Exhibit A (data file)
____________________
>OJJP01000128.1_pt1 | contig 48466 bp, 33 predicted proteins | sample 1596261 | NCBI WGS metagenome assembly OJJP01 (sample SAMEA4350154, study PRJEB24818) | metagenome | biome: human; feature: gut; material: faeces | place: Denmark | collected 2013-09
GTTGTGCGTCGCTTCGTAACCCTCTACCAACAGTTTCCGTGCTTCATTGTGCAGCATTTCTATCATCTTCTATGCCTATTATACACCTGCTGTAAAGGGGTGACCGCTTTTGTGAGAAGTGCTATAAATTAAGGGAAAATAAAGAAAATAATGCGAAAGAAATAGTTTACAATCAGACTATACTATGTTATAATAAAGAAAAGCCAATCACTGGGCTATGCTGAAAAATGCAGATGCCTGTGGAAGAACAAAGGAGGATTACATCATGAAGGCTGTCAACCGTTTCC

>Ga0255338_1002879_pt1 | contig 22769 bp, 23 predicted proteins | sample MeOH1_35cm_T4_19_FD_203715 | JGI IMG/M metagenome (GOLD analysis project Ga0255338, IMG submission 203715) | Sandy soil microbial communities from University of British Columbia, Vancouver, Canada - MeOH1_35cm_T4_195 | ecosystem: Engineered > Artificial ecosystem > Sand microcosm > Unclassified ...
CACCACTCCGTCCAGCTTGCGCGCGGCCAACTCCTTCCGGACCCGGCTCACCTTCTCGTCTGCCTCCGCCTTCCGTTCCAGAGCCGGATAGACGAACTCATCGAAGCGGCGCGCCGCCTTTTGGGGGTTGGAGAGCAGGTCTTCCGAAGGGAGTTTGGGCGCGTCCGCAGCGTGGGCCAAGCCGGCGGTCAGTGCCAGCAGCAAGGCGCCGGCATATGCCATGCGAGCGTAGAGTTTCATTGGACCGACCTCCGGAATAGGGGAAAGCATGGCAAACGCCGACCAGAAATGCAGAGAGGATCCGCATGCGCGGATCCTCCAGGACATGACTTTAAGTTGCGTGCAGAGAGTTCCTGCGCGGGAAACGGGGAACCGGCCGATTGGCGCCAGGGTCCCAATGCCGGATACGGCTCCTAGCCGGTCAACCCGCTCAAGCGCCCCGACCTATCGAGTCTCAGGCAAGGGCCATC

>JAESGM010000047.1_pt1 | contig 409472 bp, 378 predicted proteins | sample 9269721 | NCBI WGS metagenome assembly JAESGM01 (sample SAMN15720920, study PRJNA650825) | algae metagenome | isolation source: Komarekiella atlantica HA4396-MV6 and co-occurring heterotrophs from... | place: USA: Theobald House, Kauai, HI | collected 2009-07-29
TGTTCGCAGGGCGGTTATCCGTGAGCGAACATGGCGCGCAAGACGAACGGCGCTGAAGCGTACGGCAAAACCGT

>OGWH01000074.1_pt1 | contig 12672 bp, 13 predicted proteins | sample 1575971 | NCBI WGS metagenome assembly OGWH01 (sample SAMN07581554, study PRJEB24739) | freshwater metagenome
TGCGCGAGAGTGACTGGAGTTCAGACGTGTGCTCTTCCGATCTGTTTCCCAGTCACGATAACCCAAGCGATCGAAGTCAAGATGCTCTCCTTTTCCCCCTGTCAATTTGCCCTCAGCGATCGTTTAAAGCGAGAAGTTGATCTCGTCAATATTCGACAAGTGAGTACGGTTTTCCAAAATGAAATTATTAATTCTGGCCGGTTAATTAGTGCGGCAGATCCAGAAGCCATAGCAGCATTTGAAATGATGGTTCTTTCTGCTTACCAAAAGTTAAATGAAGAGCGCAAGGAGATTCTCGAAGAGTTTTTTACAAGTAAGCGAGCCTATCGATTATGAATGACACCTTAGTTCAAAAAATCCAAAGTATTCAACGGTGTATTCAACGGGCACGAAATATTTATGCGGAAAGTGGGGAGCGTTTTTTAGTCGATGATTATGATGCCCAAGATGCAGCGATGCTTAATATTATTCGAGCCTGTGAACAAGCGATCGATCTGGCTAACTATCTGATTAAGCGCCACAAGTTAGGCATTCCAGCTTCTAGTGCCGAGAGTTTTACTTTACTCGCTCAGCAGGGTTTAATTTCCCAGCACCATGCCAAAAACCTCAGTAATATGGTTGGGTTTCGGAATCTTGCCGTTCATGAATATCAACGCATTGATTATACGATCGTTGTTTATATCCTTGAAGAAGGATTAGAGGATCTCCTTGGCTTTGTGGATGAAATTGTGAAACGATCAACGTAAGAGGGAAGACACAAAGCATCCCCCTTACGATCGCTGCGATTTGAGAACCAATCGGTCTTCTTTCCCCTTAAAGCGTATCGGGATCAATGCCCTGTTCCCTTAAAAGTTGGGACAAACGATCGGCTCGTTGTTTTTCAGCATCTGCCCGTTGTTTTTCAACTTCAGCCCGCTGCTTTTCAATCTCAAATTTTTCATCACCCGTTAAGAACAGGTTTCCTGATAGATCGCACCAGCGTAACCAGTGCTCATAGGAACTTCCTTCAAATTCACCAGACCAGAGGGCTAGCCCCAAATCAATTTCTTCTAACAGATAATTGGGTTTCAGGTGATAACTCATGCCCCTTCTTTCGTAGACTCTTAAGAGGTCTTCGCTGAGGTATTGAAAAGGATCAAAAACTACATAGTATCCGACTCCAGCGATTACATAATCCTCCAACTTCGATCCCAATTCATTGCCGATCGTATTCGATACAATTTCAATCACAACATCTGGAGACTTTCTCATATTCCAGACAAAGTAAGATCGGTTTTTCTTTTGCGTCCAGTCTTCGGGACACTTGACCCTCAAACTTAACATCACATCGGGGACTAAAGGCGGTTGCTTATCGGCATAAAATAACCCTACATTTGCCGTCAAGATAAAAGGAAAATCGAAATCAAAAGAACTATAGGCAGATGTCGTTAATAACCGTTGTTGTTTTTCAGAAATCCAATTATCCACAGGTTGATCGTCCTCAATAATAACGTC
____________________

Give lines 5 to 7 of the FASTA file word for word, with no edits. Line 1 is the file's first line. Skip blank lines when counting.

>JAESGM010000047.1_pt1 | contig 409472 bp, 378 predicted proteins | sample 9269721 | NCBI WGS metagenome assembly JAESGM01 (sample SAMN15720920, study PRJNA650825) | algae metagenome | isolation source: Komarekiella atlantica HA4396-MV6 and co-occurring heterotrophs from... | place: USA: Theobald House, Kauai, HI | collected 2009-07-29
TGTTCGCAGGGCGGTTATCCGTGAGCGAACATGGCGCGCAAGACGAACGGCGCTGAAGCGTACGGCAAAACCGT

>OGWH01000074.1_pt1 | contig 12672 bp, 13 predicted proteins | sample 1575971 | NCBI WGS metagenome assembly OGWH01 (sample SAMN07581554, study PRJEB24739) | freshwater metagenome